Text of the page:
TALK TO US: (+64) 9 377 8587

Login

Blog

Email me when new posts are made to this blog

New Zealand's Economic Outlook: 2015 & Beyond

Written by on November 11th, 2015.      0 comments


sky tower-636-179
Photograph: Auckland CBD and a view of the Sky Tower. Photography by Dominey Flores. 

New Zealand’s economy is growing steadily even amidst economic downturns in other countries.   New Zealand’s strength lies in its’ stable government that is focused on economic growth and development. Over the last five years the country’s government has passed economic reforms to enhance the commercial sector, and enable entrepreneurs to ‘do business’ easier.

New Zealand has recently ranked a close second to Singapore among the best places to do business in the world according to a recent World Bank survey. The tax regime for companies is attractive as are incentives to invest in the country, which includes among the shortest time to set up a business in the developed world, the costs of running a business are low and a social general environment favouring businesses are all responsible for the massive foreign direct investments that the country has attracted in recent years. 

2015 & Beyond

According to the Reserve Bank of New Zealand, the country’s central bank, growth projections for 2015 are expected to hit or exceed 3%. This has been supported by continued low inflation rates coupled with a consistently low unemployment rate which is among the most impressive in the developed world at the moment.

In many respects, New Zealand’s economy is performing very well. Growth of the labour sector and the phenomenal rise in real business investment has boosted the economy’s productive capacity especially in the last three years. 

A 4.6 percent growth of the labour force is expected in the year 2015 which is one of the most impressive in recent history. Also enjoying historic highs is the annual increase in long-term and permanent skilled immigration fuelled by the robust economy’s capacity to absorb foreign skilled workers. This immigration is expected to be in the excess of 50,000 in 2015 alone. 

There has been a significant rise in the GDP’s investment share. This has risen from what was then an impressive 21% in and around 2011 to 2014 figure 24%. There has been a sustained increment in investment with serious investment in construction in and around the major cities of  Auckland and Christchurch. This has not been the only driving force in the economy; a gradual decline in the prices of capital goods and an ever expanding demand has resulted in a positive economic outlook. 

Challenges to be faced in the near future

  1. Decline in China: Australia and China are New Zealand’s main trading partners. This means that a significant level of the economic fortunes of the country, are affected by the state of the Chinese economy considering that it is also Australia’s main trading partner.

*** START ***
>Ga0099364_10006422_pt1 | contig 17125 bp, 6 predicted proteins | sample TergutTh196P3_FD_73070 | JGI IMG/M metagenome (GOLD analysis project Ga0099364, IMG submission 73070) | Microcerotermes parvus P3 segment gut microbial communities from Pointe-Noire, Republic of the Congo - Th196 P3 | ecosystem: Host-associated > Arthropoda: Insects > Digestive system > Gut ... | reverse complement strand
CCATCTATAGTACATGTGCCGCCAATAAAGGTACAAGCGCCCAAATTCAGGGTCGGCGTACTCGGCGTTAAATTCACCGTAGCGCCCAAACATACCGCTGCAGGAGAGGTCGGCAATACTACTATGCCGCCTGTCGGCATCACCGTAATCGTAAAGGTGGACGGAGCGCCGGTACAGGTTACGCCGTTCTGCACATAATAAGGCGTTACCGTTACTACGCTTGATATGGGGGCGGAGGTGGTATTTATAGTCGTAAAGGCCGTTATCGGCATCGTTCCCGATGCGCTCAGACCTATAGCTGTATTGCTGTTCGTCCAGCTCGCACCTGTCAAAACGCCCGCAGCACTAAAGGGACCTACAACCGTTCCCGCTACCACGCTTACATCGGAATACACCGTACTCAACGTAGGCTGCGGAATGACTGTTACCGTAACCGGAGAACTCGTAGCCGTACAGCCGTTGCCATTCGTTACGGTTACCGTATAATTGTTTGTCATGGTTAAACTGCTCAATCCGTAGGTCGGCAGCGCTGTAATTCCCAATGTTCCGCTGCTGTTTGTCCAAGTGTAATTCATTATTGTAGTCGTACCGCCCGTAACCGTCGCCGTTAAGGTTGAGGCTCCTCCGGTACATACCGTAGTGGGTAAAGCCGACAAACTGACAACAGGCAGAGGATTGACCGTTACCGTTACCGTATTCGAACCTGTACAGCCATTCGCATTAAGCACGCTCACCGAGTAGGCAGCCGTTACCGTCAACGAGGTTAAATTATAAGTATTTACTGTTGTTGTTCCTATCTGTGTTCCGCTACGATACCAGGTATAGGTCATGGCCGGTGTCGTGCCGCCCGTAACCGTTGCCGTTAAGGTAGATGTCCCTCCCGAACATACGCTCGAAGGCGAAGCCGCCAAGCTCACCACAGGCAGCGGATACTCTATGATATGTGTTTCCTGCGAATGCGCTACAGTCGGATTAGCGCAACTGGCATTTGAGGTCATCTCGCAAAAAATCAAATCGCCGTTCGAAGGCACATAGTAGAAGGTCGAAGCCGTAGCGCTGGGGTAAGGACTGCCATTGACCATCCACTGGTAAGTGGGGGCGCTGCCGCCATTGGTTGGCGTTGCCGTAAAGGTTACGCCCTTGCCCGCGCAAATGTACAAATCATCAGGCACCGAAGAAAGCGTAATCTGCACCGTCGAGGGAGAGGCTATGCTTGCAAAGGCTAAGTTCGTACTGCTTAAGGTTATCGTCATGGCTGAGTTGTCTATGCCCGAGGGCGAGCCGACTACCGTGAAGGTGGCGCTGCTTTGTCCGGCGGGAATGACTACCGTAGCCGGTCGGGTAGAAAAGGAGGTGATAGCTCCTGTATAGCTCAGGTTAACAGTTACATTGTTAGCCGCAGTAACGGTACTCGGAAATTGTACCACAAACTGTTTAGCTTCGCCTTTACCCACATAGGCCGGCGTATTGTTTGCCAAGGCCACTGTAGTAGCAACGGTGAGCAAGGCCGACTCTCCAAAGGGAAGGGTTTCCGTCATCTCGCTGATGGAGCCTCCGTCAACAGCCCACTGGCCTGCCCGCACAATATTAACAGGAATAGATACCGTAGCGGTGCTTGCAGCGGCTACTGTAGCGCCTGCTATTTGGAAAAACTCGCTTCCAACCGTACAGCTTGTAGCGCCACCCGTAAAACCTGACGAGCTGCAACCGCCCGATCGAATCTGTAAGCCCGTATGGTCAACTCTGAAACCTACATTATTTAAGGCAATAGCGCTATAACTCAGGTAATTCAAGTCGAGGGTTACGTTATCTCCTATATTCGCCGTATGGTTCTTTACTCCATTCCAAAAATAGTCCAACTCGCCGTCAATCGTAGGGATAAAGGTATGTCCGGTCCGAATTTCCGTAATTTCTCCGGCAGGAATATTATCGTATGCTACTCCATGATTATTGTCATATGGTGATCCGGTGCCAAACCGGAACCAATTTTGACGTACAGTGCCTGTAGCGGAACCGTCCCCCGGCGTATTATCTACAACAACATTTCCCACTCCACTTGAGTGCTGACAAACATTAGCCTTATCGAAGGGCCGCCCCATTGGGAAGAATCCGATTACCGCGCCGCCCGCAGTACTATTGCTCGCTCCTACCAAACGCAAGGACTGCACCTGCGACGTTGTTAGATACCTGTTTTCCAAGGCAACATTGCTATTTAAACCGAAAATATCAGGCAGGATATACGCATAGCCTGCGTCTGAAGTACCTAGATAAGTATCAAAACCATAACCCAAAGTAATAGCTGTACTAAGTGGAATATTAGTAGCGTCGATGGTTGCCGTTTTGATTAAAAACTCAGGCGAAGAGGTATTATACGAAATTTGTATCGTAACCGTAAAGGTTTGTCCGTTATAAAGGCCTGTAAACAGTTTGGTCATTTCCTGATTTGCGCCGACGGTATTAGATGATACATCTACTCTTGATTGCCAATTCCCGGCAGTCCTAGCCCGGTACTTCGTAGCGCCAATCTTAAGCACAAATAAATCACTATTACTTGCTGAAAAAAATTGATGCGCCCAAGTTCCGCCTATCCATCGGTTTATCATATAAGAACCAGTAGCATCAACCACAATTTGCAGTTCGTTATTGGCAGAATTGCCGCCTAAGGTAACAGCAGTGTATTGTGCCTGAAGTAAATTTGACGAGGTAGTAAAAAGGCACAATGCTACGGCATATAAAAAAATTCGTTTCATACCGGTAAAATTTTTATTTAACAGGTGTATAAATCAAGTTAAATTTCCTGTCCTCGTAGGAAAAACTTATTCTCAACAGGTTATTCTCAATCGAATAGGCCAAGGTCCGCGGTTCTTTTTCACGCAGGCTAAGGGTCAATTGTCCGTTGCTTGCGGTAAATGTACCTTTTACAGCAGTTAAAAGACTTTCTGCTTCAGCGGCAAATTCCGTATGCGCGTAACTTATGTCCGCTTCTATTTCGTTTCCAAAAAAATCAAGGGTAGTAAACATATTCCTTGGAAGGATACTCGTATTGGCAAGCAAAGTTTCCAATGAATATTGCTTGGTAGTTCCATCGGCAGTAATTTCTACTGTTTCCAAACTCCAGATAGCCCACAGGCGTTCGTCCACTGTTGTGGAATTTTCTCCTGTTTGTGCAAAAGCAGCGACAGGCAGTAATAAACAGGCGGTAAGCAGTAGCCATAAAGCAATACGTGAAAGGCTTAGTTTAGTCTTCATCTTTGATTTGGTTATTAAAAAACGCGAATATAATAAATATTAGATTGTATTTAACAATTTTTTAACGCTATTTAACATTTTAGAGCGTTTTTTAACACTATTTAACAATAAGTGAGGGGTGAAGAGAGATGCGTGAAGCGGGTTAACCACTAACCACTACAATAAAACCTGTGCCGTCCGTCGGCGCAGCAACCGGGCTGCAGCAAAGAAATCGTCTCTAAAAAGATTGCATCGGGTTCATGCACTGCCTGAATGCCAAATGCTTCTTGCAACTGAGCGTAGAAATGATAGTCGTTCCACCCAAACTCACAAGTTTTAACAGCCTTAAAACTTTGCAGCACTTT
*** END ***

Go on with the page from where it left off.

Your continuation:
2. Low dairy prices: 1/3 of New Zealand’s merchandise exports are dairy exports. Continued low global prices will continue to give the economy a few headaches.

The overall outlook is favourable for the foreseeable future barring a massive natural catastrophe. 

Employment Opportunities

What is lacking in most sectors is the supply of skilled staff to help drive this growth; this has necessitated the immigration of tens of thousands of skilled workers to New Zealand to take advantage of the country’s rapidly expanding economy. 

Skilled foreign workers are welcome to New Zealand. A thriving economy needs a sufficient, skilled and dedicated workforce, particularly in the face of an ageing population. The country’s population cannot sustain this and this has led to massive job opportunities that foreign skilled workers can apply for and get hired. 

The economy is experiencing a chronic supply in some skilled jobs. This is being experienced in most growth sectors which include:

  • Finance/business
  • Engineering
  • ICT and electronics 
  • Oil and gas    
  • Construction    
  • Health and social services
  • Telecommunications    
  • Recreation, hospitality & tourism
  • Agriculture and forestry    

This information is supplied by Immigration New Zealand, the department charged with overseeing immigration issues in the country. 

If you have an occupation and recognised qualifications that match a skilled occupation on the Long Term Skill Shortage List, you might be eligible to apply for Residence under the Skilled Migrant Category. This means that you must be in possession of the right papers and be registered with the local professional associations which may necessitate the taking of local examinations to ascertain your suitability. This is in addition to satisfying all other requirements that are not directly associated with the job you are being offered (i.e., medical and character requirements). 

Why Relocating to New Zealand is a Smart Move 

New Zealand has consistently topped the countries with the best employment rights, work life balance, and socio-political environment to raise a family. New Zealand’s egalitarian government  places immense emphasis on respecting basic human rights, providing decent and subsidised  education, health care, housing and social support. This, coupled with the fact that New Zealand has one of  the lowest crime rates in the world has made it the ideal place to live,work and raise a family. 

 

Comments

Email me when new posts are made to this blog

New Zealand's Economic Outlook: 2015 & Beyond

Written by on November 11th, 2015.      0 comments


sky tower-636-179